ADVERTISEMENT

Hurricane Hits First Oil From Basement Reservoir in North Sea

Drilling operations on one of Hurricane Energy’s North Sea wells. Sources: Hurricane Energy

Hurricane Energy reported 18 June that the first cargo of oil extracted from a naturally fractured basement reservoir in the UK North Sea had been successfully loaded onto a tanker.

First oil from two horizontal subsea wells was achieved from the Lancaster field, located to the west of the Shetland Islands, at the start of this month after a successful well test that had a combined production rate of 20,000 B/D. With an expected uptime of 85%, the long-term target for UK-based Hurricane is to produce 17,000 B/D.

The announcement marks an historic moment for the offshore oil and gas industry in the UK since the Lancaster field is the country’s first to produce commercial quantities from a naturally fractured basement reservoir.

The company developing the field used an early production system installed in May that involves flowing the product via flexible production flowline to the Aoka Mizu, a floating production, storage, and offloading (FPSO) unit. Water depths in the field are around 160 m (~525 ft) while the total vertical depths of the wells are between 1,770 m and 1,900 m (~5,800 ft and ~6,200 ft).

Hurricane expects the FPSO to be in place for 10 years, producing an estimated 100 million BOE. Last year, the company tripled the Lancaster field’s initial estimate of overall recoverable oil from 200 to 593 million bbl.

Average operating costs over the next decade are expected to be $22/bbl at $60/bbl Brent crude prices. The company notes that FPSO debottlenecking efforts may increase capacity to 40,000 B/D, which would reduce operating costs to the mid-teens.

A conceptual model reveals the complex nature of the Lancaster field’s naturally fractured basement reservoir.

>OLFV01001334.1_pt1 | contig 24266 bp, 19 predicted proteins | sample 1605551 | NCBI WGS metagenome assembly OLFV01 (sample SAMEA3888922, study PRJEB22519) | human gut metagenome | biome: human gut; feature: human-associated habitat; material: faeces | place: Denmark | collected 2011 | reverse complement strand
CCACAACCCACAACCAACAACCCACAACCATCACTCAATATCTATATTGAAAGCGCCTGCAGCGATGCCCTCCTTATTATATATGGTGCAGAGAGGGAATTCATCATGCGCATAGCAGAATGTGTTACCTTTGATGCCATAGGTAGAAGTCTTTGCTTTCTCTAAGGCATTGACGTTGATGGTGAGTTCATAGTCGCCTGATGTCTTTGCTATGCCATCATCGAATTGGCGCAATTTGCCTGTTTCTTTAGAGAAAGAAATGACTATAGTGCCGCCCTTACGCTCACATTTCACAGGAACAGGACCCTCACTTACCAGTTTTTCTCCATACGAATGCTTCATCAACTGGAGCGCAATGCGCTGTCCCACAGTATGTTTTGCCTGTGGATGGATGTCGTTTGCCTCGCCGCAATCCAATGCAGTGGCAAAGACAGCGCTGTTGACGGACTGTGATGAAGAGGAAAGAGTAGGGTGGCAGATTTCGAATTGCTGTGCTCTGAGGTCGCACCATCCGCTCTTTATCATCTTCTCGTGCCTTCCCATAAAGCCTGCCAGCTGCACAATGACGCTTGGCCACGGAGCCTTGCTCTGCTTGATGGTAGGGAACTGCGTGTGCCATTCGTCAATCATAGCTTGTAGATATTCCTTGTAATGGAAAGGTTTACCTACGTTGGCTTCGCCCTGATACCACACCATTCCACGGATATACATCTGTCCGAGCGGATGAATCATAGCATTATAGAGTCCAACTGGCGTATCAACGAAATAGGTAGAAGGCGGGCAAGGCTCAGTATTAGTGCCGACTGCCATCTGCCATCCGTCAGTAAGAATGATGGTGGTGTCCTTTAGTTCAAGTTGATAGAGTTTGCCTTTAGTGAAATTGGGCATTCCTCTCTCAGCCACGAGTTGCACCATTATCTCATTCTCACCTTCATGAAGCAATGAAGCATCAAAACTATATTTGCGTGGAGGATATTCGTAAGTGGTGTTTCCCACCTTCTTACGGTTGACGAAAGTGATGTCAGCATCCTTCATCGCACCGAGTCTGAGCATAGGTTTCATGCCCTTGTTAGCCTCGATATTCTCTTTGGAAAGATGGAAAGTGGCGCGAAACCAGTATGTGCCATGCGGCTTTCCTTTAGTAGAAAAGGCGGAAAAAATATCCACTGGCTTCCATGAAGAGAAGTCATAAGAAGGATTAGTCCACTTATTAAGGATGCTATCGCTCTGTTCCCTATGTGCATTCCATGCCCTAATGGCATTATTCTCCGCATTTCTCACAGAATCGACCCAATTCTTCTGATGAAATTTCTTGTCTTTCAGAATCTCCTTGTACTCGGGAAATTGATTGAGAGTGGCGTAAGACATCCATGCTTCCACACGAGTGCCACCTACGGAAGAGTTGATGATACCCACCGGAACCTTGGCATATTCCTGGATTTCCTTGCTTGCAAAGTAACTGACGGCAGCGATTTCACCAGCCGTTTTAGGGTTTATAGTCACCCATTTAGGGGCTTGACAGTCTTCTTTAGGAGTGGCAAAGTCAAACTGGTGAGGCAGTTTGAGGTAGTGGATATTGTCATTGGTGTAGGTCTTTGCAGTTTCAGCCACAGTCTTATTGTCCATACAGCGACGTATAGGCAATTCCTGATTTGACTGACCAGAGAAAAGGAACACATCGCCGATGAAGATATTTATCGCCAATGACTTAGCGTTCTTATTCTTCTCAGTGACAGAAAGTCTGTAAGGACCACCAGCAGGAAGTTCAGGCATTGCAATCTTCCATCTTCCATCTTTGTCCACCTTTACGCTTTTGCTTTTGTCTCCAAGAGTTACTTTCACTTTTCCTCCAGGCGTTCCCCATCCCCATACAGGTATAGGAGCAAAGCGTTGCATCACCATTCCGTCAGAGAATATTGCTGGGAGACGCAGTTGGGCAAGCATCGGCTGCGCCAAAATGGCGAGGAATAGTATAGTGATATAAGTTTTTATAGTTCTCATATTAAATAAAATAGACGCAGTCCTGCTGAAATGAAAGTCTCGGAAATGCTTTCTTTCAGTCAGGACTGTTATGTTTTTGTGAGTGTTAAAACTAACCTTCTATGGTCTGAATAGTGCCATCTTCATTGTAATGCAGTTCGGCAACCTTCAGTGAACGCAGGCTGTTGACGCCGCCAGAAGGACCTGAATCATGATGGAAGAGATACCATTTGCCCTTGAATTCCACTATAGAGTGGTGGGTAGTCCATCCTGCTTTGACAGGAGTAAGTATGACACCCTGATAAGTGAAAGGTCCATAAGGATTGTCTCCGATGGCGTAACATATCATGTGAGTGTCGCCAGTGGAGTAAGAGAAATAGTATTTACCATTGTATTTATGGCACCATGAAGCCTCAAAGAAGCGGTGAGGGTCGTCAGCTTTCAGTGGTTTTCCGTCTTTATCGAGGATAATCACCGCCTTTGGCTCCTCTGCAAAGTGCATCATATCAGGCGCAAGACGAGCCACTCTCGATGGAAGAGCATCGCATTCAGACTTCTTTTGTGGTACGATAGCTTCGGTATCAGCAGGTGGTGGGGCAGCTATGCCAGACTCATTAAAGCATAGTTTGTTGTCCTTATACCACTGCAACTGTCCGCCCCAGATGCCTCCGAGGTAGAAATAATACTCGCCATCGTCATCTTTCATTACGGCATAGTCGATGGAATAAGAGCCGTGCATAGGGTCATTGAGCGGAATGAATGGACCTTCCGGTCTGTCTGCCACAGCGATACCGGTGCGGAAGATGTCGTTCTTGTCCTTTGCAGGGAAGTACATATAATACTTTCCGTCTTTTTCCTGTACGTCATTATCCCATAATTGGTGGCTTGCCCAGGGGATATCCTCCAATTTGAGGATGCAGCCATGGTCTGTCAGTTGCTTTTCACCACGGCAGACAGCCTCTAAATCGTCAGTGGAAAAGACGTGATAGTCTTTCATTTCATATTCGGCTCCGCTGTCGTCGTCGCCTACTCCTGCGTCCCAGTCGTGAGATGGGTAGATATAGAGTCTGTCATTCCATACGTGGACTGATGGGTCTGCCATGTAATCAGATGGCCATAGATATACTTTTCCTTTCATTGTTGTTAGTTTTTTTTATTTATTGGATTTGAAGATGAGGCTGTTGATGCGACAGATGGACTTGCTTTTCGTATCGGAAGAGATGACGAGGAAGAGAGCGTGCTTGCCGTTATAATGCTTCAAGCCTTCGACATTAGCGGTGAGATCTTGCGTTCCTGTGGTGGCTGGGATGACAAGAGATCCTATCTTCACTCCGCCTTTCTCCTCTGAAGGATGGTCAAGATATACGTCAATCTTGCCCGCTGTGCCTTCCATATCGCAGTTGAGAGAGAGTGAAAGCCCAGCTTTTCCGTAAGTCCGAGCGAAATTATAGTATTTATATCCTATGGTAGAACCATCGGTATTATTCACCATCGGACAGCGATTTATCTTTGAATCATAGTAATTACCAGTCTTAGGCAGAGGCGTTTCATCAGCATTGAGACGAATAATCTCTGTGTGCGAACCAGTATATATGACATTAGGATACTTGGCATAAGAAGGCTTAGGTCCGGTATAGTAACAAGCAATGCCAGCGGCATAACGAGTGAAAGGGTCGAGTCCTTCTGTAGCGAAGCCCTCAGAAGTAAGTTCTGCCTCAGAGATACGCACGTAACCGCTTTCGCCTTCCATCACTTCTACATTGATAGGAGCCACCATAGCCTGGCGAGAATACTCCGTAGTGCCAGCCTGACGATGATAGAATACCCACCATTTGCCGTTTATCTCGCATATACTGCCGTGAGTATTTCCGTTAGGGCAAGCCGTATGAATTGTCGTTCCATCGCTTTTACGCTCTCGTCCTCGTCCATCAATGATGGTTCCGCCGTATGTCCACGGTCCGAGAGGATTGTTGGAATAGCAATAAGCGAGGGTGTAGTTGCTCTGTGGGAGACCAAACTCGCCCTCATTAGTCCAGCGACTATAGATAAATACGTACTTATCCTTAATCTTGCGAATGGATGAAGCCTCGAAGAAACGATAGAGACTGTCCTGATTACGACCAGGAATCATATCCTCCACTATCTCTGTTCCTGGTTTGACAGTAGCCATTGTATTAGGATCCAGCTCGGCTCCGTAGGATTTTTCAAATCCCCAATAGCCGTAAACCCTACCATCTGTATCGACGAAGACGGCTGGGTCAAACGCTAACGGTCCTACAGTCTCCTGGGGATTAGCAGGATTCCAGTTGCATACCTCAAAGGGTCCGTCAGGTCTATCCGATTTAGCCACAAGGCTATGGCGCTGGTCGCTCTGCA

Explorers around the globe have understood for decades that naturally fractured basement rocks may hold hydrocarbons. However, these reservoirs are generally considered to be nonproductive since sustainable flow rates are rarely achieved.

With hydrocarbons trapped inside vertically-oriented fracture networks, and not the rock itself which is defined by having little to no porosity, these reservoirs are susceptible to rapid production declines and fluids breakthrough.

In 1974, the first well drilled in the Lancaster field delivered to surface 191 B/D of water, with just a 2% trace of oil, before being plugged and abandoned.

Among the places where long-term basement reservoir production has been proven include fields in Vietnam, Egypt, and Venezuela. If oil and gas companies can properly characterize and tap into more of these fields, they would potentially unlock vast resources.

Naturally fractured basement reservoirs are believed to account for more than 20% of the world’s remaining oil and gas reserves, according to research by Petronas and Halliburton in a 2015 technical paper (SPE 176332).

Hurricane Hits First Oil From Basement Reservoir in North Sea

18 June 2019

ADVERTISEMENT


STAY CONNECTED

Don't miss out on the latest technology delivered to your email weekly.  Sign up for the JPT newsletter.  If you are not logged in, you will receive a confirmation email that you will need to click on to confirm you want to receive the newsletter.

 

ADVERTISEMENT

ADVERTISEMENT

ADVERTISEMENT

ADVERTISEMENT